“Bite-Size Bits of Local, National, and Global History”
“Bite-Size Bits of Local, National, and Global History”
Bowling Green in Warren County, Kentucky — The American South (East South Central)

An African American Neighborhood

An African American Neighborhood Marker image. Click for full size.
By Tom Bosse, July 5, 2019
1. An African American Neighborhood Marker
Inscription.  Generations Lived, Worked and Worshipped Here
A sizeable African American population lived for generations in this immediate vicinity. Until the late 1960s, African Americans were often relegated to live in predetermined areas and sometimes even to certain sides of a street. Residents of this neighborhood worked for the Louisville & Nashville Railroad, the Turner Day Woolworth Axehandle Factory, the Kister Planing Mill, and in many other nearby industries and businesses. Some – nurses, clerics, insurance agents, undertakers, and attorneys – also provided professional services to the community.

Kuykendall Funeral Home
One of Bowling Greenís most significant African American businesses was a funeral home founded in 1900 by James Elwood Kuykendall (1874-1960). He moved the business in February 1905 to 637 College Street. He adapted a former residence to serve as the funeral parlor, while a large stone building to the rear warehoused coffins and functioned as a garage. Mr. Kuykendall also sold insurance and participated in the local African American Masonic Lodge and the Republican Party.


An African American Neighborhood Marker image. Click for full size.
By Tom Bosse, July 5, 2019
2. An African American Neighborhood Marker
Of the three visible markers, this marker is in the center.
Anchored the Neighborhood
The local churches were the spiritual, social, civic, and entertainment headquarters for most neighborhood activities. At the church, residents worshipped, socialized, and attended political rallies, educations programs, and leisure activities. The African American children in the neighborhood attended the nearby Street School, which provided additional activities for youth.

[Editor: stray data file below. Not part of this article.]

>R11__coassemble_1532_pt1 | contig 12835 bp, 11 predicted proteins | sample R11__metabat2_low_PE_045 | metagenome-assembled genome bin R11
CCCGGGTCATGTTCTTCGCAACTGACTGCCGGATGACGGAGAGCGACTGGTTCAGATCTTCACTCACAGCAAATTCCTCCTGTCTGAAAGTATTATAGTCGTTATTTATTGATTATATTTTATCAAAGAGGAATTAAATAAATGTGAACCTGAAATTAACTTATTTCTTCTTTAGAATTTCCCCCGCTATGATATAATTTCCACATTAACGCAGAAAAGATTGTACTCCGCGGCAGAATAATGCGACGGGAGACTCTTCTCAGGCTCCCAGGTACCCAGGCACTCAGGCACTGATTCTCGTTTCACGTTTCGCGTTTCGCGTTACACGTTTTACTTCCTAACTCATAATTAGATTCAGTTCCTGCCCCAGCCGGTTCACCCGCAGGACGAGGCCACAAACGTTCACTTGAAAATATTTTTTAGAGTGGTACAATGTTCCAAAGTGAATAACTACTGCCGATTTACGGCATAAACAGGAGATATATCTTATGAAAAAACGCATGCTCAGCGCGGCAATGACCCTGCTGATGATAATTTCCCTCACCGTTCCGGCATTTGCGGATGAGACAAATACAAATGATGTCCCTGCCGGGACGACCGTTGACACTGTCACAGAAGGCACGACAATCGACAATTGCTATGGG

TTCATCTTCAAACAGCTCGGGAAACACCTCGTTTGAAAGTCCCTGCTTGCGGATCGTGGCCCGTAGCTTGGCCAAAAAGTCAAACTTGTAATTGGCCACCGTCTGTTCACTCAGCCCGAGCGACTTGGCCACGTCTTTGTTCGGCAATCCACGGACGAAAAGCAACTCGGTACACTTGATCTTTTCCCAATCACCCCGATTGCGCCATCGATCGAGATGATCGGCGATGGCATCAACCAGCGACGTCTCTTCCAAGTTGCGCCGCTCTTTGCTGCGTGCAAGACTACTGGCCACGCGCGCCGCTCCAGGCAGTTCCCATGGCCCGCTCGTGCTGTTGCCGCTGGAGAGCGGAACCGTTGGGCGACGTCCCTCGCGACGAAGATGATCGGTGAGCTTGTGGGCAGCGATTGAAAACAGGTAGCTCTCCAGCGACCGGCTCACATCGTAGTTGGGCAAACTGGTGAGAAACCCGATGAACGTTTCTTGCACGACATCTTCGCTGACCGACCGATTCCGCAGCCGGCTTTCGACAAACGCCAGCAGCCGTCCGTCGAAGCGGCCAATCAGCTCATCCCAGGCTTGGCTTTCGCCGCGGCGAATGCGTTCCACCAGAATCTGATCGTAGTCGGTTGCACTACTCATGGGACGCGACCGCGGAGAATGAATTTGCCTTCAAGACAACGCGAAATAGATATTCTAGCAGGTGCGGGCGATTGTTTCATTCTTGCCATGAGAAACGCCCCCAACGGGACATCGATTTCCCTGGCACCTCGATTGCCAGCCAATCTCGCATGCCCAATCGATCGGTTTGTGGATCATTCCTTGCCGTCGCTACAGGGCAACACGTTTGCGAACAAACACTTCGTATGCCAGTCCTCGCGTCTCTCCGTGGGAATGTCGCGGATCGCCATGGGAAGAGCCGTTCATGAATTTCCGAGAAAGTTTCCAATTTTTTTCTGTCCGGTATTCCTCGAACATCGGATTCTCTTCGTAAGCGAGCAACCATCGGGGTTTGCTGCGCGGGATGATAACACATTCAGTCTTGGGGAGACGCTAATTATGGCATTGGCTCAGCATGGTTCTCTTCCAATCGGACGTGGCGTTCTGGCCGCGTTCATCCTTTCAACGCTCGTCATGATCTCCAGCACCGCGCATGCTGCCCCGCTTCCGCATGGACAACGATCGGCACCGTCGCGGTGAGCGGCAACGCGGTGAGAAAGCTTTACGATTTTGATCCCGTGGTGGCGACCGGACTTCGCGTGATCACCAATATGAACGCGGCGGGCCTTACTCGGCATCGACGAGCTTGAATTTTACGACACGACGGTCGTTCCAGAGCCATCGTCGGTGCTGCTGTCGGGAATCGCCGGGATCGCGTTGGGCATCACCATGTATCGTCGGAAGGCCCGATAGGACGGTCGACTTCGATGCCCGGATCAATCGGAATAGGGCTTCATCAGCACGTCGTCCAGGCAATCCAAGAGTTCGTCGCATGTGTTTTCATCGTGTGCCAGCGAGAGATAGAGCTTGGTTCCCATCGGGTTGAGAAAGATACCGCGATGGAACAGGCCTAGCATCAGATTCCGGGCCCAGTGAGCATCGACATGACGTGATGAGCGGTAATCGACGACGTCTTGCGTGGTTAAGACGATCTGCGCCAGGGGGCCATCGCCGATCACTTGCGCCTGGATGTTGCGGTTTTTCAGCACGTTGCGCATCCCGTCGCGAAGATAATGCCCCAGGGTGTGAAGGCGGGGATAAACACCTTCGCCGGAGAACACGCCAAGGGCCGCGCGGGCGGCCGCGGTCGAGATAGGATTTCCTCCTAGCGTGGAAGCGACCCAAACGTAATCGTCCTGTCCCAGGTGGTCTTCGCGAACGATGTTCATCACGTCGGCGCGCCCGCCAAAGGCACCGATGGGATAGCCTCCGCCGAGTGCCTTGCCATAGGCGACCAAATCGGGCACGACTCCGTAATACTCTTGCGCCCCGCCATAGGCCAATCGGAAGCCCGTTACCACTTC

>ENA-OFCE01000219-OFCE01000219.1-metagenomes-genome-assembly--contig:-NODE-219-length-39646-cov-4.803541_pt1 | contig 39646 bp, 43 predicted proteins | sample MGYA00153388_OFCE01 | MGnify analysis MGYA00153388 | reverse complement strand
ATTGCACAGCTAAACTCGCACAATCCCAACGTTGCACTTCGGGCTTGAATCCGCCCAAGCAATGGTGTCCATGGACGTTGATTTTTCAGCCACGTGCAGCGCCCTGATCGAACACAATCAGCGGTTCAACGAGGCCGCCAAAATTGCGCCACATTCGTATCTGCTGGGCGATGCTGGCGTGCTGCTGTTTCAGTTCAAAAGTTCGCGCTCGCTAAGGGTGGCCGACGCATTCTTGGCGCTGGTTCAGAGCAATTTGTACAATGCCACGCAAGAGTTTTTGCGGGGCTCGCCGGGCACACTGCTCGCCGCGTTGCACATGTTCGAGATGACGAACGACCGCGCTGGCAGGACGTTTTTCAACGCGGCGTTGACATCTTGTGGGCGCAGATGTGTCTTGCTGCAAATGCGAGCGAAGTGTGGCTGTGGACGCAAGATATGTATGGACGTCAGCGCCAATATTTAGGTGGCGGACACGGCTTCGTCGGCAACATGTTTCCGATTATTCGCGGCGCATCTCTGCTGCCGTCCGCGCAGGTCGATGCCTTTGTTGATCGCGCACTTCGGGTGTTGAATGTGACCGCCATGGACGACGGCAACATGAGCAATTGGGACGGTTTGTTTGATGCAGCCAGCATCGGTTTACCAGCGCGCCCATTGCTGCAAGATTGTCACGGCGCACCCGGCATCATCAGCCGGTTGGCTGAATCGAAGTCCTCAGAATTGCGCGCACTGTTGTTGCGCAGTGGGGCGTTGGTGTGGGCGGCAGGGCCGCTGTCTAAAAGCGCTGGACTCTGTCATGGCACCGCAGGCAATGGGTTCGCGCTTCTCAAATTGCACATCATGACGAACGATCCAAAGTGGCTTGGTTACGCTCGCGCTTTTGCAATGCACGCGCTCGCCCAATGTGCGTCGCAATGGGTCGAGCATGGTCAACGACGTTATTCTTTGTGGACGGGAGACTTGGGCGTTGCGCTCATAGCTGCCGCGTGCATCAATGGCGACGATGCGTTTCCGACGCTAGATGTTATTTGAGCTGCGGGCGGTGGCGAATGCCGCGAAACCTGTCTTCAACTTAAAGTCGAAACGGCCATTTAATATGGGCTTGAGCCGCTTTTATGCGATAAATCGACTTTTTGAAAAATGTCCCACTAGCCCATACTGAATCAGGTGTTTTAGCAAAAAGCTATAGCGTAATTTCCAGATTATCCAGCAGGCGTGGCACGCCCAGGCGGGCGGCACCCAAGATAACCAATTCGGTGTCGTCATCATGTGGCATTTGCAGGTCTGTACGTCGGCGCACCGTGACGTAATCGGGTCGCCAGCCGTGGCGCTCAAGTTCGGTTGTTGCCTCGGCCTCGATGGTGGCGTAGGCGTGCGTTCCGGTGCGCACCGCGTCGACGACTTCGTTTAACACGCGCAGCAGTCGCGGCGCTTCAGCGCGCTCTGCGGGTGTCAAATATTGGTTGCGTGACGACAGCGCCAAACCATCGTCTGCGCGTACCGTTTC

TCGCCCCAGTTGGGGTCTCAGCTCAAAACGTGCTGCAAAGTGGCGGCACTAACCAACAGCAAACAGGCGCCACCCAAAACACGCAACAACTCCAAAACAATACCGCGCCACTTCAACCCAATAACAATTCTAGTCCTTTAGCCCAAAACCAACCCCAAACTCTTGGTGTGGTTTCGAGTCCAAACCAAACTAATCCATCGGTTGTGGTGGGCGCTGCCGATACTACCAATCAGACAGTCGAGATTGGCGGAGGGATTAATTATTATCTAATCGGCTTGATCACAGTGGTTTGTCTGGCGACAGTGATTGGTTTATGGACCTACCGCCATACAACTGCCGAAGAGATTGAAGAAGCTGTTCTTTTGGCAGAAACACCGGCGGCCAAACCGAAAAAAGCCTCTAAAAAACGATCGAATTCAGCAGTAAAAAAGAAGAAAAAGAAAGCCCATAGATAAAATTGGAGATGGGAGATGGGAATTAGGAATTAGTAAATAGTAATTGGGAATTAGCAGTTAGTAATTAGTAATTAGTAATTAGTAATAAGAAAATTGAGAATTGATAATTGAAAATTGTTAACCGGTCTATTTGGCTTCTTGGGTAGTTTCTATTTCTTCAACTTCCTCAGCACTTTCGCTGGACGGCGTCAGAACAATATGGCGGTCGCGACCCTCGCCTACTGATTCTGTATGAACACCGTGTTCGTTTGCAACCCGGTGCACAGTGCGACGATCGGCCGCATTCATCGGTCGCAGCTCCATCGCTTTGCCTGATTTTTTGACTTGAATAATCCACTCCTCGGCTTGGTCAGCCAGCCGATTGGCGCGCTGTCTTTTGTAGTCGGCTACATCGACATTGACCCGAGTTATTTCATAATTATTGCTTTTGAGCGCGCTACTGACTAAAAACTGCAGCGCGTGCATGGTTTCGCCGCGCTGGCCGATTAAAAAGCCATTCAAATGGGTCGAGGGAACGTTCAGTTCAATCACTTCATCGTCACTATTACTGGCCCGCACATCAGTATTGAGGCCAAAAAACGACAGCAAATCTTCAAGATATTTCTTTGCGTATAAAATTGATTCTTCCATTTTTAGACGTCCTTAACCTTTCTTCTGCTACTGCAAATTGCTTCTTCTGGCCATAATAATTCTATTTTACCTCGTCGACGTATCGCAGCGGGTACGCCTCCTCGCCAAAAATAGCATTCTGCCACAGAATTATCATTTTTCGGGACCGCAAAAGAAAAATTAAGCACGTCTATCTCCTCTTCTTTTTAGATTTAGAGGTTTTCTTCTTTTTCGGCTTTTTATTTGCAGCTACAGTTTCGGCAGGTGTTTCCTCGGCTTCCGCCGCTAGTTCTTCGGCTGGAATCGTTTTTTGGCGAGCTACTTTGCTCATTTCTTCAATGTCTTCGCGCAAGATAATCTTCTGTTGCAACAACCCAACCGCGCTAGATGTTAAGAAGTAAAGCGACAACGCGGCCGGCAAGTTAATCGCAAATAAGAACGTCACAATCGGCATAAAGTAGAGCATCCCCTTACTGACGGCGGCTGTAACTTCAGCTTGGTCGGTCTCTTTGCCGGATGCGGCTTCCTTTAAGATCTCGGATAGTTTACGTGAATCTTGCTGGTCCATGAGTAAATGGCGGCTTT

Three important African American churches were established nearby: Taylorís Chapel African Methodist Episcopal Church (founded in 1866); Seventh Street Baptist Church (founded in 1892); and St. Ceciliaís Presbyterian Church (founded in 1865, it occupied the former First Christian Church built in 1842).

Left to right: Nancy and John Brown and their daughter, Mary Williams, ca. 1960. The Browns were long time residents of the neighborhood.

An unidentified family ca. 1890.

School children urge others to purchase War Savings Stamps during World War I.

Mary McFadden, left, and Carolyn South, ca 1960.

Above, members pose outside of Taylorís Chapel Methodist Episcopal Church ca. 1945.

Left, members of the congregation in front of Seventh Street Baptist Church ca. 1972.
Location. 36° 59.771′ N, 86° 26.298′ W. Marker is in Bowling Green, Kentucky, in Warren County. Marker is at the intersection of College Street and East 6th Street, on the left when traveling east on College Street. Touch for map. Marker is at or near this postal address: 601 College Street, Bowling Green KY 42101, United States of America. Touch for directions.
Other nearby markers. At least 8 other markers are within walking distance of this marker. Residential Architecture (here, next to this marker); College Street Commercial Development (a few steps from this marker); Standard Filling Station No. 1 (about 300 feet away, measured in a direct line); Cecelia Memorial Presbyterian Church (about 500 feet away); Modern Automotive District (about 500 feet away); Lower College Street (about 600 feet away); A Civil War Defense Line (approx. 0.2 miles away); Civil War Rifle Trench (approx. 0.2 miles away). Touch for a list and map of all markers in Bowling Green.
Categories. African AmericansChurches & ReligionIndustry & Commerce


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Credits. This page was last revised on September 11, 2019. This page originally submitted on September 11, 2019, by Tom Bosse of Jefferson City, Tennessee. This page has been viewed 29 times since then. Photos:   1, 2. submitted on September 11, 2019, by Tom Bosse of Jefferson City, Tennessee. • Andrew Ruppenstein was the editor who published this page.
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